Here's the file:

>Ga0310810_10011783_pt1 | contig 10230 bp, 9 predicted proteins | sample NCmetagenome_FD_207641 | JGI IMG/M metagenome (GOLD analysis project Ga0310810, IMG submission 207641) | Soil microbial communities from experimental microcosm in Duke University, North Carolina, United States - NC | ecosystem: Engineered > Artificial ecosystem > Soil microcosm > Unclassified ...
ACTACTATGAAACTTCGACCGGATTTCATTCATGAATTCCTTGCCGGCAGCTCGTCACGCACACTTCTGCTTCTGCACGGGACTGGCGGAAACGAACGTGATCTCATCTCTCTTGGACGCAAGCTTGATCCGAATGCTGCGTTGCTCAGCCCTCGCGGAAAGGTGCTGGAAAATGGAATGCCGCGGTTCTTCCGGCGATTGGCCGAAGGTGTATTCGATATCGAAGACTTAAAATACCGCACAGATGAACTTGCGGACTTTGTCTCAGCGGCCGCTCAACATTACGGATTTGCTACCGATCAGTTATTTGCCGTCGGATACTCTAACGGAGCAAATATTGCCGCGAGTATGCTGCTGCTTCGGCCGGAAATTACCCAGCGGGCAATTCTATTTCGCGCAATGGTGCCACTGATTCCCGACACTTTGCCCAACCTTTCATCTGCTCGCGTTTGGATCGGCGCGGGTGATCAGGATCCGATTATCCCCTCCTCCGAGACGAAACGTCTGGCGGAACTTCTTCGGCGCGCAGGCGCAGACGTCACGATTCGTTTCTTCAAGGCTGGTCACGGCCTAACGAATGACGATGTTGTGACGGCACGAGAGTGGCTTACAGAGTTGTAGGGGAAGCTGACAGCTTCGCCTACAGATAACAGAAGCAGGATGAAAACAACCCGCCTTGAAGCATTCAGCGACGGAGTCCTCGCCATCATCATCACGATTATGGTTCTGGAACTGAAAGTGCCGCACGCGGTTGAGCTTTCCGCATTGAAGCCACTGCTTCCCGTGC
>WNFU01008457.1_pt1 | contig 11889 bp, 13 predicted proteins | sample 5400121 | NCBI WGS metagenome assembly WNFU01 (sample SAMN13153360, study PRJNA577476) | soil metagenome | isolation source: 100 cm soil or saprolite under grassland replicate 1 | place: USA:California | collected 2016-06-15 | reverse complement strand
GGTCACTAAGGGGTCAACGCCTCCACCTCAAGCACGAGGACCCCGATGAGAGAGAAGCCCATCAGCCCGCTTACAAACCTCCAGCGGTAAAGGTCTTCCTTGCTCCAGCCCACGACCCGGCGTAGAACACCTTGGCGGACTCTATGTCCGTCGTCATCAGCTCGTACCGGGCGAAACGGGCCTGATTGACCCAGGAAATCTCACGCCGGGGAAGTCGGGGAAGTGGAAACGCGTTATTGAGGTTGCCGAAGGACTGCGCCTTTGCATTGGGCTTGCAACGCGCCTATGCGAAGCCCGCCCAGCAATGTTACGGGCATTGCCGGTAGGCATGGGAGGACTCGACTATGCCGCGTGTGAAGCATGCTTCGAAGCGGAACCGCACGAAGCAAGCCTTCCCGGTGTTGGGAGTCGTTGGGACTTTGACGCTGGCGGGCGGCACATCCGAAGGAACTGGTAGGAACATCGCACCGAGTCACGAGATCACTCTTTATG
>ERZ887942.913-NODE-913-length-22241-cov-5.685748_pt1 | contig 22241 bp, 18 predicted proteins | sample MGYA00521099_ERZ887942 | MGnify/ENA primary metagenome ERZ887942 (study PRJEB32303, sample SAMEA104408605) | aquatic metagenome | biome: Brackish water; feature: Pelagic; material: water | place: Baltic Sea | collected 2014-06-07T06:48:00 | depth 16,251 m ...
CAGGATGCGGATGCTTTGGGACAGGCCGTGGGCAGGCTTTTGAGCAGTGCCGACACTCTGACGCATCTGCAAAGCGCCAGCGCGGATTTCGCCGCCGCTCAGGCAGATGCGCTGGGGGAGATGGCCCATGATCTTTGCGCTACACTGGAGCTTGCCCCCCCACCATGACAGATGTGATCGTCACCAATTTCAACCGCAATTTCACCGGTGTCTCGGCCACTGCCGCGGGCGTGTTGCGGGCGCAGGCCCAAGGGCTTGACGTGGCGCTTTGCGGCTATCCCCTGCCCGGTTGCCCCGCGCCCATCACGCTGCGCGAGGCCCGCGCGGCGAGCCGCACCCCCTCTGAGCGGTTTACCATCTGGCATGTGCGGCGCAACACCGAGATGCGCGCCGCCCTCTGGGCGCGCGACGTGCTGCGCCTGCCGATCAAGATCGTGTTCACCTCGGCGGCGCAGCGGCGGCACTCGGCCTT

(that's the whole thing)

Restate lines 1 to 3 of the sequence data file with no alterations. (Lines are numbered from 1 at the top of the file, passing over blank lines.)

>Ga0310810_10011783_pt1 | contig 10230 bp, 9 predicted proteins | sample NCmetagenome_FD_207641 | JGI IMG/M metagenome (GOLD analysis project Ga0310810, IMG submission 207641) | Soil microbial communities from experimental microcosm in Duke University, North Carolina, United States - NC | ecosystem: Engineered > Artificial ecosystem > Soil microcosm > Unclassified ...
ACTACTATGAAACTTCGACCGGATTTCATTCATGAATTCCTTGCCGGCAGCTCGTCACGCACACTTCTGCTTCTGCACGGGACTGGCGGAAACGAACGTGATCTCATCTCTCTTGGACGCAAGCTTGATCCGAATGCTGCGTTGCTCAGCCCTCGCGGAAAGGTGCTGGAAAATGGAATGCCGCGGTTCTTCCGGCGATTGGCCGAAGGTGTATTCGATATCGAAGACTTAAAATACCGCACAGATGAACTTGCGGACTTTGTCTCAGCGGCCGCTCAACATTACGGATTTGCTACCGATCAGTTATTTGCCGTCGGATACTCTAACGGAGCAAATATTGCCGCGAGTATGCTGCTGCTTCGGCCGGAAATTACCCAGCGGGCAATTCTATTTCGCGCAATGGTGCCACTGATTCCCGACACTTTGCCCAACCTTTCATCTGCTCGCGTTTGGATCGGCGCGGGTGATCAGGATCCGATTATCCCCTCCTCCGAGACGAAACGTCTGGCGGAACTTCTTCGGCGCGCAGGCGCAGACGTCACGATTCGTTTCTTCAAGGCTGGTCACGGCCTAACGAATGACGATGTTGTGACGGCACGAGAGTGGCTTACAGAGTTGTAGGGGAAGCTGACAGCTTCGCCTACAGATAACAGAAGCAGGATGAAAACAACCCGCCTTGAAGCATTCAGCGACGGAGTCCTCGCCATCATCATCACGATTATGGTTCTGGAACTGAAAGTGCCGCACGCGGTTGAGCTTTCCGCATTGAAGCCACTGCTTCCCGTGC
>WNFU01008457.1_pt1 | contig 11889 bp, 13 predicted proteins | sample 5400121 | NCBI WGS metagenome assembly WNFU01 (sample SAMN13153360, study PRJNA577476) | soil metagenome | isolation source: 100 cm soil or saprolite under grassland replicate 1 | place: USA:California | collected 2016-06-15 | reverse complement strand